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ARS Home » Northeast Area » Beltsville, Maryland (BARC) » Beltsville Agricultural Research Center » Invasive Insect Biocontrol & Behavior Laboratory » Research » Publications at this Location » Publication #306171

Research Project: Insect Management Systems for Urban Small Farms and Gardens

Location: Invasive Insect Biocontrol & Behavior Laboratory

Title: Effect of chemical cues on the foraging and tunneling behavior of Formosan subterranean termites (Isoptera: Rhinotermitidae)

Author
item Cornelius, Mary
item Osbrink, Weste

Submitted to: Midsouth Entomologist
Publication Type: Peer Reviewed Journal
Publication Acceptance Date: 8/5/2014
Publication Date: 3/1/2015
Publication URL: http://handle.nal.usda.gov/10113/61469
Citation: Cornelius, M.L., Osbrink, W.L. 2015. Effect of chemical cues on the foraging and tunneling behavior of Formosan subterranean termites (Isoptera: Rhinotermitidae). Midsouth Entomologist. 8:1-9.

Interpretive Summary: Baiting programs have been shown to be an effective method of control for subterranean termites. Chemical attractants may provide a tool for improving the efficacy of bait discovery in the field. Wood rot fungi can cause directional tunneling, aggregation behavior and increased wood consumption by subterranean termites. Because vanillin and guaiacol are byproducts of lignin degradation, these chemicals were tested as potential attractants to Formosan subterranean termites. Although termites responded to vanillin in tunneling tests, vanillin did not have a significant effect on termite foraging behavior in comparison to the two other chemicals that have been shown to improve bait discovery in field tests. This research could lead to improvements in termite baiting programs.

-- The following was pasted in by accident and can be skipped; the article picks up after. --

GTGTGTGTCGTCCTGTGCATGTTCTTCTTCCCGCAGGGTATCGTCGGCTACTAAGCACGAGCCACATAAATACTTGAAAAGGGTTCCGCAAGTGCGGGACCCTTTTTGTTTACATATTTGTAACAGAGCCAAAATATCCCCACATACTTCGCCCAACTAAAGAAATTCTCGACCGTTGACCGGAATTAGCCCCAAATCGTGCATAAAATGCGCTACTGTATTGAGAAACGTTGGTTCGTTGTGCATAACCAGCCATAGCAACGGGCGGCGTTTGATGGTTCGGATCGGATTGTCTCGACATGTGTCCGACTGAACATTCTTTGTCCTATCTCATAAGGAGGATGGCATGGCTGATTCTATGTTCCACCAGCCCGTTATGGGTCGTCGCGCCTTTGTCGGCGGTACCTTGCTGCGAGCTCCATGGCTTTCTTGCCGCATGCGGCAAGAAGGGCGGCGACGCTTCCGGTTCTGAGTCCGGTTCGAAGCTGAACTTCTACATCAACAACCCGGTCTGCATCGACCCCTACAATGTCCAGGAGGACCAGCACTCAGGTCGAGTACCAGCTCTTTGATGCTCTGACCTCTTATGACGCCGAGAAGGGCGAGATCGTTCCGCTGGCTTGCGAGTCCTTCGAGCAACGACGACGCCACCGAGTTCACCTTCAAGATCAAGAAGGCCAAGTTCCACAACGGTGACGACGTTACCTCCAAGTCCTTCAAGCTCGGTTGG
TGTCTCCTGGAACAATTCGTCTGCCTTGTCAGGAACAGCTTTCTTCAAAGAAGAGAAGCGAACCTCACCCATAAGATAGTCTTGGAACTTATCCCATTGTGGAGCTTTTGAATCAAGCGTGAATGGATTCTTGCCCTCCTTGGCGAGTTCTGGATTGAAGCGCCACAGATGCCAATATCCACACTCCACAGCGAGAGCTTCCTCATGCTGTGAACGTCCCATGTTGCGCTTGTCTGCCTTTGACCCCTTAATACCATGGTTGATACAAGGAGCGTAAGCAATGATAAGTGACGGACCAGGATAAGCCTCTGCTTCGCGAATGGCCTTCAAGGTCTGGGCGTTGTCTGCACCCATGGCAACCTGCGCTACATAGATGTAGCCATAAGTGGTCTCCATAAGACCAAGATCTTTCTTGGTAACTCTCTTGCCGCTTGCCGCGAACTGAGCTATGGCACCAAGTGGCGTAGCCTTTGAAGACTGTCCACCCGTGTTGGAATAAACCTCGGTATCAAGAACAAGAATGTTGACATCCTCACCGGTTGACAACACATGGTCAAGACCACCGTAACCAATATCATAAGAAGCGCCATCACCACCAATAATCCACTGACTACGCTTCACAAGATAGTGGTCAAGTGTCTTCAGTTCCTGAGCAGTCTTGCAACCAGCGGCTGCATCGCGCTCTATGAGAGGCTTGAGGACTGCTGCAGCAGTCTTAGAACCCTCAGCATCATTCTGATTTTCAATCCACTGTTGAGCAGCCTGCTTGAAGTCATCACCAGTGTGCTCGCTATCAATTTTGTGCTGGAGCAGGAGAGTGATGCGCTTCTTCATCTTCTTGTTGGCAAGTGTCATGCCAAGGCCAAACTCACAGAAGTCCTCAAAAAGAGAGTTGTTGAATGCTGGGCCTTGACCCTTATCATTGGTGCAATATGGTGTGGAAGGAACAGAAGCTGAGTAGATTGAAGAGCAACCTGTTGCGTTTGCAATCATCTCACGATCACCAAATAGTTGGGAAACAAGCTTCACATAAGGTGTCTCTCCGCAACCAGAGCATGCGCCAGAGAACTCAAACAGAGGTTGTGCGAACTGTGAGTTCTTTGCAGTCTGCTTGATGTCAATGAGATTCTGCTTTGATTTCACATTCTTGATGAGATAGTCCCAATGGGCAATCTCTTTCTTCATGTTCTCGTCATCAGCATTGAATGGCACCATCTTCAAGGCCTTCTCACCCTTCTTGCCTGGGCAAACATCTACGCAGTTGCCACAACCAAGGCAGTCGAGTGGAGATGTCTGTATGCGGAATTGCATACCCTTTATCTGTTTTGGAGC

Technical Abstract: Wood rot fungi can cause directional tunneling, aggregation behavior and increased wood consumption by subterranean termites. Because vanillin and guaiacol are byproducts of lignin degradation, these chemicals were tested as potential attractants to Formosan subterranean termites, Coptotermes formosanus Shiraki. In tunneling tests, termites tunneled faster in sand treated with vanillin, but not guaiacol, compared with control sand. Termite responses to vanillin were compared to two other chemicals that had been previously shown to affect bait discovery in field tests, Summon Preferred Food Source™ and a sports drink. When discovery of bait tubes was monitored in a foraging arena, only extracts of Summon Preferred Food Source™ significantly increased the number of bait tubes colonized by termites. When the tunneling behavior of termites was compared in foraging arenas with treated and untreated sand, the number of termites tunneling in treated foraging arenas was significantly greater when sand was treated with a sports drink compared with the other treatments. In no-choice tests, wood consumption was much lower in containers when sand was treated with a sports drink compared to other treatments, suggesting that termites were ingesting the carbohydrates from the moistened sand. Although termites responded to vanillin in tunneling tests, vanillin did not have a significant effect on termite foraging behavior in comparison to the two other chemicals.